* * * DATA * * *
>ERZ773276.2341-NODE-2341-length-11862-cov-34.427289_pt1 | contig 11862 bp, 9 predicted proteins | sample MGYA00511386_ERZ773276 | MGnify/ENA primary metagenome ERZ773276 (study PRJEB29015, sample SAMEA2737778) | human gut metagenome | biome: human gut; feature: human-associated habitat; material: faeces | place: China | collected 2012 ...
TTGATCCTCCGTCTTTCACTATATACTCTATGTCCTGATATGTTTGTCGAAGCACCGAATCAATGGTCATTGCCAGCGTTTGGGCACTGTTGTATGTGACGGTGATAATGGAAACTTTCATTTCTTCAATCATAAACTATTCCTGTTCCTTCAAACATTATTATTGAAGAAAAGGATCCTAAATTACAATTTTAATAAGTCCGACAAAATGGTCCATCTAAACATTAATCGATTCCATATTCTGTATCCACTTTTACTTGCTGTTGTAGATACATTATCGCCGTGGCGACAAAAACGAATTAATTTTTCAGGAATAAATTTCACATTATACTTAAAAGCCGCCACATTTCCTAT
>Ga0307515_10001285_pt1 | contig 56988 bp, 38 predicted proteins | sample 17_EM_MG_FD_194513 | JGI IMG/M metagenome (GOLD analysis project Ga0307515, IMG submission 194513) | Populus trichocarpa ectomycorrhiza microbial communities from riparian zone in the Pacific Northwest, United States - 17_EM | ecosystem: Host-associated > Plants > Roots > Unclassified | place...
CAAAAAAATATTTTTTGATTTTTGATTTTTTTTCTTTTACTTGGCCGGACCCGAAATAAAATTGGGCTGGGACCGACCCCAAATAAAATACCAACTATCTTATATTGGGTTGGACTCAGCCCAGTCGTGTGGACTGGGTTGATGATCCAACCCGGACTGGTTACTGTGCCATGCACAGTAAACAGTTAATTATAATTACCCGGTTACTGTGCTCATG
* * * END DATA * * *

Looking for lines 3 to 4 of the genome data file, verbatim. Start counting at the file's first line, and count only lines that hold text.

>Ga0307515_10001285_pt1 | contig 56988 bp, 38 predicted proteins | sample 17_EM_MG_FD_194513 | JGI IMG/M metagenome (GOLD analysis project Ga0307515, IMG submission 194513) | Populus trichocarpa ectomycorrhiza microbial communities from riparian zone in the Pacific Northwest, United States - 17_EM | ecosystem: Host-associated > Plants > Roots > Unclassified | place...
CAAAAAAATATTTTTTGATTTTTGATTTTTTTTCTTTTACTTGGCCGGACCCGAAATAAAATTGGGCTGGGACCGACCCCAAATAAAATACCAACTATCTTATATTGGGTTGGACTCAGCCCAGTCGTGTGGACTGGGTTGATGATCCAACCCGGACTGGTTACTGTGCCATGCACAGTAAACAGTTAATTATAATTACCCGGTTACTGTGCTCATG